Work of the Fellowship – Learn By Doing and Personal Development
During the Fellowship, Bush Fellows have the opportunity to try different strategies intended to mobilize stakeholders to engage in creating change around the identified issue. Bush Fellows are encouraged to take risks and possibly fail. But whether they succeed or fail, we want them to learn from their experiences.
Bush Fellows also are expected to pursue opportunities for personal development that will increase their leadership effectiveness during and after the Fellowship. The personal development experiences Bush Fellows pursue should increase their intellectual capacity, creativity and resiliency; they should combine opportunities for formal and experiential learning with opportunities for renewal.
By doing both kinds of work, Bush Fellows exemplify the program’s core principles.
Leadership Development Seminars
Bush Fellows are required to attend eight leadership development seminars during the Fellowship. Seminars last for a day and a half, and take place at a conference center in Saint Paul, Minnesota. The Foundation pays the travel lodging and expenses of Bush Fellows living outside the Twin Cities metro area to attend.
The seminar facilitators create an environment where Bush Fellows are both challenged and renewed. During the seminars, Bush Fellows:
- Study leadership principles and reflect on their own leadership.
- Build relationships with and learn from other Bush Fellows.
- Reflect on and learn from past and current successes and failures.
- Clarify their Fellowship work and assess their progress.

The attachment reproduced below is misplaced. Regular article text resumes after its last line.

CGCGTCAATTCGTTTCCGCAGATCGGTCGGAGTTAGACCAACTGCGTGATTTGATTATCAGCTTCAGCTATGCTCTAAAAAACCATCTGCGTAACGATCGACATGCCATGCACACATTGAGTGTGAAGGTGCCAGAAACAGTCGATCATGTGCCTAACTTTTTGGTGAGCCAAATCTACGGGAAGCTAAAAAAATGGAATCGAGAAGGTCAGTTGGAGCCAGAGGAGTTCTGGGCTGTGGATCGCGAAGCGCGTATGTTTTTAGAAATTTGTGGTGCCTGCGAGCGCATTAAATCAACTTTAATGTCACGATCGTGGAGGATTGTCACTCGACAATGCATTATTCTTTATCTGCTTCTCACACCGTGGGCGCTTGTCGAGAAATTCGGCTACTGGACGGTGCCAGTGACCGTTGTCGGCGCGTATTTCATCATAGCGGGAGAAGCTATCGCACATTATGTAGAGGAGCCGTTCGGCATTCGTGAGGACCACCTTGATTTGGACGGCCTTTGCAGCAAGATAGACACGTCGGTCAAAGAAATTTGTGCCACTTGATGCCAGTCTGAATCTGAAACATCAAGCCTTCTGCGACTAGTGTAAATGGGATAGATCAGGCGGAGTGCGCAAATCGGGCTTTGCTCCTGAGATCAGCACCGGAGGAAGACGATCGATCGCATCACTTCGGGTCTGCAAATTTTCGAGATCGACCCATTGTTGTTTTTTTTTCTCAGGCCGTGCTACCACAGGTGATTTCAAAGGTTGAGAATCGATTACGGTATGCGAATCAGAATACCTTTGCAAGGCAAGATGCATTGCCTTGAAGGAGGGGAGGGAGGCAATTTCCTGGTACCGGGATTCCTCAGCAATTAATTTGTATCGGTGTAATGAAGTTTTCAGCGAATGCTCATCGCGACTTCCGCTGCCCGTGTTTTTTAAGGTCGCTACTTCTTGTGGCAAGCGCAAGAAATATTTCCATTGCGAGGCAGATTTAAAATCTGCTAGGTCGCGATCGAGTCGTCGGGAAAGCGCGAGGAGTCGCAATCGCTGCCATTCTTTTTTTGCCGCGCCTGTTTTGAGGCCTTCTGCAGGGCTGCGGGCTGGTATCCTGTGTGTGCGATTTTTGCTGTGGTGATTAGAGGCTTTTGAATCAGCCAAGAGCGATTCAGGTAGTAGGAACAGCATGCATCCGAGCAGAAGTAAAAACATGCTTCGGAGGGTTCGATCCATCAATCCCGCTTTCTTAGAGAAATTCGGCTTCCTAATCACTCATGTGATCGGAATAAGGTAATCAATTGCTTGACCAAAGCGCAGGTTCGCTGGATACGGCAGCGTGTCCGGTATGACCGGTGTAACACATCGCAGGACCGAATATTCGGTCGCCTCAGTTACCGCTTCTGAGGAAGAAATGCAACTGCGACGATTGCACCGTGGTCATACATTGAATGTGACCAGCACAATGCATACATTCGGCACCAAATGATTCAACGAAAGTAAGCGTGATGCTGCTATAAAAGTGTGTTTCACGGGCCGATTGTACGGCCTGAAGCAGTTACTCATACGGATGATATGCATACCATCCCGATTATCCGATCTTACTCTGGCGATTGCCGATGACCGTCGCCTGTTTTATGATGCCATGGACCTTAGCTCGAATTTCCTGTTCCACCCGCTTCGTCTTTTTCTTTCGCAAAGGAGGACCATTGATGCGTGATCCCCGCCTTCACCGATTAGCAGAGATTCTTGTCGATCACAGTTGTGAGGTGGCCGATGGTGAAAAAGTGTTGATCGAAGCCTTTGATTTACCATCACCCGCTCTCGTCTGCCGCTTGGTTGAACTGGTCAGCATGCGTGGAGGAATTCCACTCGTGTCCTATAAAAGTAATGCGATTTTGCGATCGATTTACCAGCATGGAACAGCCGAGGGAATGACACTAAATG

Bush Fellows also take a suite of assessments and work with a coach certified in interpreting the results. The intention is to deepen Fellows’ understanding of their strengths and weaknesses in order to increase their effectiveness.
Fellowship Structure and Use of Funds
A Bush Fellowship is a two-year commitment. Fellowship funds are paid out in equal monthly installments, and funding ranges from $30,000 to $80,000.
Bush Fellows have the flexibility of maintaining their employment during the Fellowship. But they also have the option of reducing or taking a leave from their employment. Bush Fellows have flexibility in how they use funds to carry out the work of their Fellowship work; however, funds may not be used:
- To enroll in an academic degree-granting program during the Fellowship, or to make progress toward or complete an academic-degree granting program started prior to the Fellowship.
- To cover living expenses during the Fellowship when there is no evidence that income will be reduced or lost.
- To cover learning experiences outside of their community for more than a month at a time.
- For professional certification that is strictly for career advancement and not related to the work of the Fellowship.
- As an indirect grant or matching grant funds for an organization.
- To regrant large portion of funds to individuals or organizations.
- For the purpose of lobbying and influencing public policy.
We strongly encourage applicants and Bush Fellows to consult with a tax advisor about the potential tax implications of receiving a Fellowship. The Bush Foundation does not withhold state or federal taxes from Fellowship payments.
Elected and Government Officials at a Policymaking Level
If you are an elected official or government official who has the authority to enact policy, please contact GTS Educational Events at 651.222.7409 or BushFellows@mngts.org to apply.